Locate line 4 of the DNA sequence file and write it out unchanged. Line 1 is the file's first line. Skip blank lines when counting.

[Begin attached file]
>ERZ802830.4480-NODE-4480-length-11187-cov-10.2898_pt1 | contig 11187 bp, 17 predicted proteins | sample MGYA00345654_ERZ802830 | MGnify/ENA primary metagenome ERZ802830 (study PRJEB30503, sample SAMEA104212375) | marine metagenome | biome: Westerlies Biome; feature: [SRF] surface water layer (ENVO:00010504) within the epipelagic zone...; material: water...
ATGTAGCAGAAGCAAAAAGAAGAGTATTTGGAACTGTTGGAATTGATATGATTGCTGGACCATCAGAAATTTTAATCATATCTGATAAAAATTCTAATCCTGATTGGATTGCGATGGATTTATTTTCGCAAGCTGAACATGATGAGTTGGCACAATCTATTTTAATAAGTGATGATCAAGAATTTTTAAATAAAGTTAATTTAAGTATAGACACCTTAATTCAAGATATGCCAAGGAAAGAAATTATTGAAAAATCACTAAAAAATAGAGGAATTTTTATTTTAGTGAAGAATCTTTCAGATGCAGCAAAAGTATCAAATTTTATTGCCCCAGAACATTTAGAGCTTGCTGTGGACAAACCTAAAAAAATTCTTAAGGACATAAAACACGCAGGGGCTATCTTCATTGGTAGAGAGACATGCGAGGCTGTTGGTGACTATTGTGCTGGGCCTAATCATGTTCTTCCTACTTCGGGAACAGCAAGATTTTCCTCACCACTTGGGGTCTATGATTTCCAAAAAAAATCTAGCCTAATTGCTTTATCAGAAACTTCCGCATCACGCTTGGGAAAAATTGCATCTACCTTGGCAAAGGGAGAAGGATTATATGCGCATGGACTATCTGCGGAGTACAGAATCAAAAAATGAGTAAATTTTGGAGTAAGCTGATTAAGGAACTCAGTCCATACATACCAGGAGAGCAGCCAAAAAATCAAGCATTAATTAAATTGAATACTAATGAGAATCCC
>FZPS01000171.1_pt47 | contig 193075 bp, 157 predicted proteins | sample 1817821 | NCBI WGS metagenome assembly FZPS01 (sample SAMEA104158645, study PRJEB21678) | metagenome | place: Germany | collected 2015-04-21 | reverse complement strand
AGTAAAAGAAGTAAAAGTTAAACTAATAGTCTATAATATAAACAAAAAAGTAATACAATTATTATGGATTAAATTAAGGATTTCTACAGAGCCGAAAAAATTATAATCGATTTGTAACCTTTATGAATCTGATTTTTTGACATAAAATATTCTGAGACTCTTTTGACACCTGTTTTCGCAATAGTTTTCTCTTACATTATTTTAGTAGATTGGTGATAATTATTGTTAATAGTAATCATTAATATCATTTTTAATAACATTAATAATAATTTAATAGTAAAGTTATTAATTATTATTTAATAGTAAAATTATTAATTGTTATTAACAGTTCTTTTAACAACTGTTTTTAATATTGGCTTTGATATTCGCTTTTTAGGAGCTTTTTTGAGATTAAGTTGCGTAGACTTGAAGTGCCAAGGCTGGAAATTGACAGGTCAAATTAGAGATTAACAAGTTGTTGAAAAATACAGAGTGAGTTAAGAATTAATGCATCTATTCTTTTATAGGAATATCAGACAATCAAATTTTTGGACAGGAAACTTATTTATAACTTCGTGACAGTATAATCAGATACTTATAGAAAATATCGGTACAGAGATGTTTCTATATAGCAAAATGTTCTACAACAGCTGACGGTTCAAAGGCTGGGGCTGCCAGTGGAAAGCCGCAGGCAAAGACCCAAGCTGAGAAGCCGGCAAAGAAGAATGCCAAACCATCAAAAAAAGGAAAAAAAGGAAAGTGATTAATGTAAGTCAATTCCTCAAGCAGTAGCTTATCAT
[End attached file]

AGTAAAAGAAGTAAAAGTTAAACTAATAGTCTATAATATAAACAAAAAAGTAATACAATTATTATGGATTAAATTAAGGATTTCTACAGAGCCGAAAAAATTATAATCGATTTGTAACCTTTATGAATCTGATTTTTTGACATAAAATATTCTGAGACTCTTTTGACACCTGTTTTCGCAATAGTTTTCTCTTACATTATTTTAGTAGATTGGTGATAATTATTGTTAATAGTAATCATTAATATCATTTTTAATAACATTAATAATAATTTAATAGTAAAGTTATTAATTATTATTTAATAGTAAAATTATTAATTGTTATTAACAGTTCTTTTAACAACTGTTTTTAATATTGGCTTTGATATTCGCTTTTTAGGAGCTTTTTTGAGATTAAGTTGCGTAGACTTGAAGTGCCAAGGCTGGAAATTGACAGGTCAAATTAGAGATTAACAAGTTGTTGAAAAATACAGAGTGAGTTAAGAATTAATGCATCTATTCTTTTATAGGAATATCAGACAATCAAATTTTTGGACAGGAAACTTATTTATAACTTCGTGACAGTATAATCAGATACTTATAGAAAATATCGGTACAGAGATGTTTCTATATAGCAAAATGTTCTACAACAGCTGACGGTTCAAAGGCTGGGGCTGCCAGTGGAAAGCCGCAGGCAAAGACCCAAGCTGAGAAGCCGGCAAAGAAGAATGCCAAACCATCAAAAAAAGGAAAAAAAGGAAAGTGATTAATGTAAGTCAATTCCTCAAGCAGTAGCTTATCAT